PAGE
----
People on this forum tend to game a lot and play many titles. I expect you have a few dozen in your Steam library, right? :)

This is NOT how mainstream gaming looks. The whole gaming business is focused around a small set of very popular franchises: GTA, TES, Diablo, Warcraft, FIFA, CoD, Battlefield, Assassin's Creed, Tomb Raider, Fallout, The Witcher, Civilization, Gran Turismo - things like that.
Nvidia doesn't need to win all game developers. It's enough to get RTRT support in ~half of the top series. At that point almost every gamer will have at least one game that benefits from this tech - often the one he plays the most.

Next year consoles will start supporting RTRT so this will really become a standard. Nvidia's strategy assumes that RTRT will become a key selling point in GPUs and AMD's first implementation will be rushed and lacking. This will let them dominate sales for another 2-3 years - even if AMD catches up on performance and efficiency (thanks to Arcturus, 7nm EUV or divine intervention).

Sort of. It's got the performance lead on it's side and it's still only got like 50% of scientific applications.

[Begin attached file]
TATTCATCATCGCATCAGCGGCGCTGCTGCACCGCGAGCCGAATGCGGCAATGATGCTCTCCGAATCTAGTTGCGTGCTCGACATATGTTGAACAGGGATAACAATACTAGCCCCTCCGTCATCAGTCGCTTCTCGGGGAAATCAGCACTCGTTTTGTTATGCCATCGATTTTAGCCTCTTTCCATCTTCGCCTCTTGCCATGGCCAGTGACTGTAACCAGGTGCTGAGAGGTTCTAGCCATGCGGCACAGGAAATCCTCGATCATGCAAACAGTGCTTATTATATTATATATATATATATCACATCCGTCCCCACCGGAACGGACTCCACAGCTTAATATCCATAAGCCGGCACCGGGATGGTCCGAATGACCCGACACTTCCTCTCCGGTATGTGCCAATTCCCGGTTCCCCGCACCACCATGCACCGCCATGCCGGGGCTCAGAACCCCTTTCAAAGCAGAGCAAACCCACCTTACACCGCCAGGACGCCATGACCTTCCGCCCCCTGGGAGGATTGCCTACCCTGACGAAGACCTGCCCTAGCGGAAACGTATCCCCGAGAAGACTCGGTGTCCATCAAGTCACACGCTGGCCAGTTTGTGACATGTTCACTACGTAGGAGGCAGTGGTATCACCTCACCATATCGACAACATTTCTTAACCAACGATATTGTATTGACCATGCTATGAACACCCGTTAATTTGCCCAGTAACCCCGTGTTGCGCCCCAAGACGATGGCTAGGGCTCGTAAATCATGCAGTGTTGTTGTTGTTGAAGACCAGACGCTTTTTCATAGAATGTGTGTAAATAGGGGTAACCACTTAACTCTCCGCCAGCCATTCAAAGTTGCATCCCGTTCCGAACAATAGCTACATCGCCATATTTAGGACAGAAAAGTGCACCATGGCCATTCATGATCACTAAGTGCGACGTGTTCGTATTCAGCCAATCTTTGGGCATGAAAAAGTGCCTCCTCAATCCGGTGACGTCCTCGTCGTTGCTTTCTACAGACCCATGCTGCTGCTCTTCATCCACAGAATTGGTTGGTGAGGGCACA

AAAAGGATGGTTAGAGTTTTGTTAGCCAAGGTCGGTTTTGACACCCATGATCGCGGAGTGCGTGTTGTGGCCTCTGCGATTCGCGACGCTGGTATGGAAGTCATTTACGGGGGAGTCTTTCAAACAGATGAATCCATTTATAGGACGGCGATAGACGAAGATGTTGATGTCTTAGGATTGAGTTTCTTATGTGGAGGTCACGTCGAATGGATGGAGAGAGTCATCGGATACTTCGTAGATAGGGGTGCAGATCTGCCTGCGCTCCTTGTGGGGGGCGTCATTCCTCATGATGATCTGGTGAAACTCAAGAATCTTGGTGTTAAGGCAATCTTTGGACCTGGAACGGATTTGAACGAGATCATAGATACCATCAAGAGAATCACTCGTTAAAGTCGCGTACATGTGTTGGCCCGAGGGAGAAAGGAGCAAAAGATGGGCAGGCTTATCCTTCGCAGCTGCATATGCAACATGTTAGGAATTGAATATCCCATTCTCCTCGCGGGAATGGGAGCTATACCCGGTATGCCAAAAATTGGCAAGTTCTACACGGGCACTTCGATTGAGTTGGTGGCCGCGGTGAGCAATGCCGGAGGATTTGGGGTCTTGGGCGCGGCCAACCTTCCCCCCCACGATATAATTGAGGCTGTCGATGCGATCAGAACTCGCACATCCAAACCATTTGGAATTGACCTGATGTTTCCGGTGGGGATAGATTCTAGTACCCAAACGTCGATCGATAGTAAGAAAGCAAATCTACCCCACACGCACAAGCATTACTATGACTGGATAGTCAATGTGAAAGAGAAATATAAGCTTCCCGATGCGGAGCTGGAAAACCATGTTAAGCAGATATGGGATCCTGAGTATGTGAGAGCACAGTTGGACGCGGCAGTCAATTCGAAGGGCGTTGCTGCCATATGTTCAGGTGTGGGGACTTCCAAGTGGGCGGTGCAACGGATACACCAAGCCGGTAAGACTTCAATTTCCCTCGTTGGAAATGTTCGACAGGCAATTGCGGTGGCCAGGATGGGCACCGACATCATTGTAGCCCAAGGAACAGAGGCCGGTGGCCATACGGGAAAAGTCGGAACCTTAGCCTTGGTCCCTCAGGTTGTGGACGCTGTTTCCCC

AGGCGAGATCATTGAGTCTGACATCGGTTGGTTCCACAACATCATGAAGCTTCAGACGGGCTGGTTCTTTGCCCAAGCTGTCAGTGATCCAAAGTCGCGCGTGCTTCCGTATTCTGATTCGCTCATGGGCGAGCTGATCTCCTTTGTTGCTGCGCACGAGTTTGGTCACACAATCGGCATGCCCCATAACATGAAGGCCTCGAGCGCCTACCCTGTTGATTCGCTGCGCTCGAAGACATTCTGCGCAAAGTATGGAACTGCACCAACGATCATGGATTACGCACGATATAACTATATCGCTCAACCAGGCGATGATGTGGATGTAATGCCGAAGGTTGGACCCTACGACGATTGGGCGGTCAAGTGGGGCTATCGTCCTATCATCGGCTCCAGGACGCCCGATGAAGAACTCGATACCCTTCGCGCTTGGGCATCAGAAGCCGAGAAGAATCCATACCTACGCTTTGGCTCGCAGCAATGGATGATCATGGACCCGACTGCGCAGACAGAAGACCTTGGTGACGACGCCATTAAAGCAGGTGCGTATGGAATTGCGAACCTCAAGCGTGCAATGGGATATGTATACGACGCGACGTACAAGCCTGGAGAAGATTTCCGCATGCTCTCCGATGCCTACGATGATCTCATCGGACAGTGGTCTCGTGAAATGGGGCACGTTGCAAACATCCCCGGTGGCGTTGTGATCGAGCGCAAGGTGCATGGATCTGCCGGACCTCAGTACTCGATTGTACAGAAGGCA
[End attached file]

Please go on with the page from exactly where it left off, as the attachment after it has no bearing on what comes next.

Where did you get that "50%" from?
CUDA is the standard and it dominates GPGPU. There's basically nothing else. The only reason for people to use OpenCL in scientific / engineering GPGPU is when the program has to run on CPUs as well. And that's fairly rare.

Gamers underestimate CUDAs popularity - likely simply because they have no idea what they're talking about (why would they?).
Ask a scientist. You'll see I'm right. :)
 
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Funny argument. ;-)
Actually you do all the time. It's a game - you don't know if you'll like it. You may read a review and get a general idea whether it's good or not, but your subjective impression may differ.
Same goes for movies, books, food in restaurants etc.

With hardware you have the luxury of having benchmarks that tell you how it performs. And samples give you a very good idea of what to expect in image quality. So before buying you can fairly easily say if RTRT is worth the premium.

Adoption is a different matter. And here's the thing. If you're a casual gamer without brand preference and not involved in brand wars, by now you should be fairly convinced RTRT is going to be mainstream pretty soon. Nvidia can accelerate it. Next get consoles will. AMD will as well. Most big game studios either offer/develop it already or openly admit it's coming.